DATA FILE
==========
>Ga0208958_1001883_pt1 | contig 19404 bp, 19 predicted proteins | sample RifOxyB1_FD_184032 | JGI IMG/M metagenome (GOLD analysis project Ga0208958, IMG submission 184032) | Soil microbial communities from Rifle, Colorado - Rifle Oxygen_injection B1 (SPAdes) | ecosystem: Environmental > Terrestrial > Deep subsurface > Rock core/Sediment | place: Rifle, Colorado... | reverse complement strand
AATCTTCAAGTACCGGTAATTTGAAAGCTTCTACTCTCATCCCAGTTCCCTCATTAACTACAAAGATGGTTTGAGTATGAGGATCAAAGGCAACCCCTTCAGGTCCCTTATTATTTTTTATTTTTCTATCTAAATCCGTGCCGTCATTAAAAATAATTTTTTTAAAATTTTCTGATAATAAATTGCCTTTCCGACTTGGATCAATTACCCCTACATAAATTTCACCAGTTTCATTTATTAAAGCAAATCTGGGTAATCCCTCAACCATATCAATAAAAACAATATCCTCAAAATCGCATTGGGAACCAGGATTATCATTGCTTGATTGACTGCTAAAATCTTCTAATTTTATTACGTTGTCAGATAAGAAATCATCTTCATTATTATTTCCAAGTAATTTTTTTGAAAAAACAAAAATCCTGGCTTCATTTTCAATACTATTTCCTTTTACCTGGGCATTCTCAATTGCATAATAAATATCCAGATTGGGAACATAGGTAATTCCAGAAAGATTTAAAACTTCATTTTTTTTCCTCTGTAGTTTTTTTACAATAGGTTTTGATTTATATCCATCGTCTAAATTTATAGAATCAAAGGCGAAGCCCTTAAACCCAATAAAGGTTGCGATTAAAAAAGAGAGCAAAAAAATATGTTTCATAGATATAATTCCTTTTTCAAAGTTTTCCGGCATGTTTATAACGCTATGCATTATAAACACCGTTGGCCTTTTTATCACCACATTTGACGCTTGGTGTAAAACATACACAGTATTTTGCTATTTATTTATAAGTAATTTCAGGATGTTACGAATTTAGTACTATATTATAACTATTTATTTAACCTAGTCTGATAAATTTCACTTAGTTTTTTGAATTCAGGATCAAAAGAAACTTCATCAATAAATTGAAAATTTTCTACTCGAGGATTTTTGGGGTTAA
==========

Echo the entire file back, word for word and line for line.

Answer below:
>Ga0208958_1001883_pt1 | contig 19404 bp, 19 predicted proteins | sample RifOxyB1_FD_184032 | JGI IMG/M metagenome (GOLD analysis project Ga0208958, IMG submission 184032) | Soil microbial communities from Rifle, Colorado - Rifle Oxygen_injection B1 (SPAdes) | ecosystem: Environmental > Terrestrial > Deep subsurface > Rock core/Sediment | place: Rifle, Colorado... | reverse complement strand
AATCTTCAAGTACCGGTAATTTGAAAGCTTCTACTCTCATCCCAGTTCCCTCATTAACTACAAAGATGGTTTGAGTATGAGGATCAAAGGCAACCCCTTCAGGTCCCTTATTATTTTTTATTTTTCTATCTAAATCCGTGCCGTCATTAAAAATAATTTTTTTAAAATTTTCTGATAATAAATTGCCTTTCCGACTTGGATCAATTACCCCTACATAAATTTCACCAGTTTCATTTATTAAAGCAAATCTGGGTAATCCCTCAACCATATCAATAAAAACAATATCCTCAAAATCGCATTGGGAACCAGGATTATCATTGCTTGATTGACTGCTAAAATCTTCTAATTTTATTACGTTGTCAGATAAGAAATCATCTTCATTATTATTTCCAAGTAATTTTTTTGAAAAAACAAAAATCCTGGCTTCATTTTCAATACTATTTCCTTTTACCTGGGCATTCTCAATTGCATAATAAATATCCAGATTGGGAACATAGGTAATTCCAGAAAGATTTAAAACTTCATTTTTTTTCCTCTGTAGTTTTTTTACAATAGGTTTTGATTTATATCCATCGTCTAAATTTATAGAATCAAAGGCGAAGCCCTTAAACCCAATAAAGGTTGCGATTAAAAAAGAGAGCAAAAAAATATGTTTCATAGATATAATTCCTTTTTCAAAGTTTTCCGGCATGTTTATAACGCTATGCATTATAAACACCGTTGGCCTTTTTATCACCACATTTGACGCTTGGTGTAAAACATACACAGTATTTTGCTATTTATTTATAAGTAATTTCAGGATGTTACGAATTTAGTACTATATTATAACTATTTATTTAACCTAGTCTGATAAATTTCACTTAGTTTTTTGAATTCAGGATCAAAAGAAACTTCATCAATAAATTGAAAATTTTCTACTCGAGGATTTTTGGGGTTAA